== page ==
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by Bob Arter Read author interview August 15, 2004

He was home. It was difficult to believe. He kept looking around, expecting to see a high hot sky, the interior of a tent, sand. Other men who, like himself, were living in the day.

But he was undeniably sitting at a table, bare but for a bottle, his glass and Kate’s, an ashtray. The day’s last light filtered through sheer gingham curtains, and he was content to let the darkness deepen; he trusted the night. Kate rose and in a kitchen drawer found a plain white utility candle, one she kept for blown fuses on nights alone. She fitted it into one of the beer bottles she’d drained while waiting for him all day, lit it with a wooden match, and set it in the middle of the table.

A seven-bone roast lay on a rack on the sink counter, long since thawed, bleeding. Near it squatted a number of root vegetables—potatoes, turnips, carrots, a yellow onion—in various states of disassembly; a carrot was half-pared and the base of the onion had been chopped flat, but as a group, all suffered from her inattention.

She wanted him to talk. She wanted to say, “What was it like?” or for him to say, “My God, I missed you,” or “It feels like years and years,” or “Kate, take me to bed.” He said little, muttered monosyllables, grunted, wasn’t hungry, barely responded to anything she said, any attempt at conversation, at remaking the connection.

He was a stranger.

She refilled their half-empty glasses with vodka, strengthening its astringent flavor against the lemon-lime soda. She swallowed some and, a little dizzy, found her last menthol and crushed the empty pack. She looked at him until, as though awakening, he stood and leaned across the table, extending his father’s brushed-chrome lighter. A Zippo that had seen Chu Lai, seen Long Binh, now had seen Tallil.

He said, “Guess we’ll have to start smoking the same brand again.” He grimaced and it took Kate six seconds to realize he was attempting to smile. She tried, too, glad there was no mirror in sight.

She said, “So you weren’t hurt?”

“Barked my knuckles on an oil pan nut. Passed out first week, let myself get dehydrated. Was shot at, wasn’t shot.” He paused. “They’d have let you know.”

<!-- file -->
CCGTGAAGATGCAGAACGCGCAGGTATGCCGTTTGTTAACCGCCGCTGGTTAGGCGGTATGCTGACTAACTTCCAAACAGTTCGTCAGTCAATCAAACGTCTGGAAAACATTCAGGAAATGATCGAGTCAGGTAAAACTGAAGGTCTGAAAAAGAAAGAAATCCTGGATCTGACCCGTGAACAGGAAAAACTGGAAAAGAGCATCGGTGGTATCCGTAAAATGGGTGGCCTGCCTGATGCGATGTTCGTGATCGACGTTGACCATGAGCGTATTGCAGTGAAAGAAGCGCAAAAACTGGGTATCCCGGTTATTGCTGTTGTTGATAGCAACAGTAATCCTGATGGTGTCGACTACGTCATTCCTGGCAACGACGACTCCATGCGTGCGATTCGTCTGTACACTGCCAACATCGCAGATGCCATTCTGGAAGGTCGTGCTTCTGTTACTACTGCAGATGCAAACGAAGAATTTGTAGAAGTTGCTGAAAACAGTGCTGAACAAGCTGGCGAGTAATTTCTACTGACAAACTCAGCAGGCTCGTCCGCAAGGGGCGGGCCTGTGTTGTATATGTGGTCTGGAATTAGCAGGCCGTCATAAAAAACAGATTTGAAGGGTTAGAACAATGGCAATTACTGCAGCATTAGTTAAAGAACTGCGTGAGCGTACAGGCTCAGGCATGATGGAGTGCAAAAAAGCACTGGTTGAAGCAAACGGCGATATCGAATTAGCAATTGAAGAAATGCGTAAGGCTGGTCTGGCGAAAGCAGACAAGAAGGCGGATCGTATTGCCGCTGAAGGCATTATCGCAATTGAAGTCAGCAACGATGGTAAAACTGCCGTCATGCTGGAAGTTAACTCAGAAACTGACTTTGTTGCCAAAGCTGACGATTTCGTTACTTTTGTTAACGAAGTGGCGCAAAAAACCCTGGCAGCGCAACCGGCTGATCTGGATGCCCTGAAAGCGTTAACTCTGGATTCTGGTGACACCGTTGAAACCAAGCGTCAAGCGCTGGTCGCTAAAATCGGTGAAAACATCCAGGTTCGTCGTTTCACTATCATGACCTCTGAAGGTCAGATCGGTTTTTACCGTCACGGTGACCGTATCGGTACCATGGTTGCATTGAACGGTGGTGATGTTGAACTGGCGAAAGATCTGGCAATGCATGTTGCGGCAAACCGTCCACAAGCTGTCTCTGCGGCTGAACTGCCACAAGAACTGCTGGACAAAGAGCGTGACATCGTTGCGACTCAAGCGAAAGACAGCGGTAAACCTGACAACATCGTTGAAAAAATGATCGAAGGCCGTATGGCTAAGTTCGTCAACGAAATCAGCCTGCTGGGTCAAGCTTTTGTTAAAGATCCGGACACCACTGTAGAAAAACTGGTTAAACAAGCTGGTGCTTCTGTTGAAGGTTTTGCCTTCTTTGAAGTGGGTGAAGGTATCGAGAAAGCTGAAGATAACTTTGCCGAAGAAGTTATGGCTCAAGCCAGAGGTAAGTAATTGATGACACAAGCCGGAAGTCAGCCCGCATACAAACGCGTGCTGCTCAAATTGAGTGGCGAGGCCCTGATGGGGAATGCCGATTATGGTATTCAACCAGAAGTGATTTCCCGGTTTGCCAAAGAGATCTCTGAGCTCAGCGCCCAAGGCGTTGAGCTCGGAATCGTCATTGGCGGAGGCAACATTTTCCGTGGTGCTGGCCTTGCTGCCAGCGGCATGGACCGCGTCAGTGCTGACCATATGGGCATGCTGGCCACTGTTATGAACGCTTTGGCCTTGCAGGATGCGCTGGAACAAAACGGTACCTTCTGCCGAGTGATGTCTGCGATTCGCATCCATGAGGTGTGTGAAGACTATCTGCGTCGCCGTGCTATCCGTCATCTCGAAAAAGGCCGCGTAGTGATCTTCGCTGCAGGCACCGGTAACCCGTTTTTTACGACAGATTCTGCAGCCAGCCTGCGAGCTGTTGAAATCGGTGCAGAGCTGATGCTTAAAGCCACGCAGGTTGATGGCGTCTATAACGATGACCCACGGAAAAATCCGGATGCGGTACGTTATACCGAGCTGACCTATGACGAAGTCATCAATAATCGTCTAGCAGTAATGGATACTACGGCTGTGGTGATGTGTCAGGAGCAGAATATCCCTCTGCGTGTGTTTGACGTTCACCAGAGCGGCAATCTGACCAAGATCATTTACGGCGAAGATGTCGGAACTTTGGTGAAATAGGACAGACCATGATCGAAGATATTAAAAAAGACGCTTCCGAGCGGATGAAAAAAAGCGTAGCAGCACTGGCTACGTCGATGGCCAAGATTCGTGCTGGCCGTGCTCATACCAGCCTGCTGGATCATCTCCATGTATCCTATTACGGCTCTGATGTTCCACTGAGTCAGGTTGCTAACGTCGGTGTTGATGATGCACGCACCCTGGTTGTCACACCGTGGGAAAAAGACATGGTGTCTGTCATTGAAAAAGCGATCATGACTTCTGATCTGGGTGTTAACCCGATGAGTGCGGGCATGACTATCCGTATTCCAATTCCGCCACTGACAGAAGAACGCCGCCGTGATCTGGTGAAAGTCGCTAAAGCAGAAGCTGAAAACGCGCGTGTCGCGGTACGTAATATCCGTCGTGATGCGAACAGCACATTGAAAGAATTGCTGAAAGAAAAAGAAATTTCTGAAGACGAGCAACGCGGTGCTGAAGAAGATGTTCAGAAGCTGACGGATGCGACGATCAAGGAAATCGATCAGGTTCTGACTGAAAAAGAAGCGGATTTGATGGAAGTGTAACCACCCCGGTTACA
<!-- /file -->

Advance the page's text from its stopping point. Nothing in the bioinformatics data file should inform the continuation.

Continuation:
As he drank, she thought, And you wouldn’t?

She said, “Well, thank God you’re back in one piece.” She had said that at least a dozen times during their—she glanced at the clock—fifty minutes together again.

He nodded, then chuckled. “Pulled a limpet mine off the underside of a Bradley came into the motor pool.” His speech was blurring a little. “Ran outside and tossed the motherfucker over the wire. Came back in and it blew like five minutes later.”

She gasped. “My God!”

He looked suddenly stricken. “Aw hell, I’m sorry, Kate.”

“Sorry? Sorry for what, Rusty?”

“My language. You start talking that way after a while. I ain’t no chaplain.”

She stumbled once getting around the table. She cradled his head in her arms, rocking him like a baby. “Ohhh, honey, don’t worry about that. Don’t worry about anything. You’re home now, that’s everything. Shhh.”

When she released him, he backed away from the table and pulled her into his lap. Both faces were wet. She picked up his glass and fed him more of his drink, then drank some herself and put the glass down and kissed him for a long time, tenderly, easily, until both suddenly rediscovered passion. Beneath her, Kate felt him stiffen.

She whispered, “Bed.” He nodded.

He resisted just a moment, bent and blew out the candle.

About the Author:

Bob Arter lives and writes in Southern California. His stuff has appeared, or soon will, in Zoetrope All-Story Extra, The Absinthe Literary Review, Painted Moon Review, Lit Pot, Ink Pot, Night Train, and elsewhere.

About the Artist:

A native of Ohio, Marty D. Ison lives with his wife transplanted in the sands of the Gulf of Mexico. He studied fine arts at Saint Petersburg College. In addition to the visual arts, he writes poetry, short stories, and novels. See more of Ison's work here.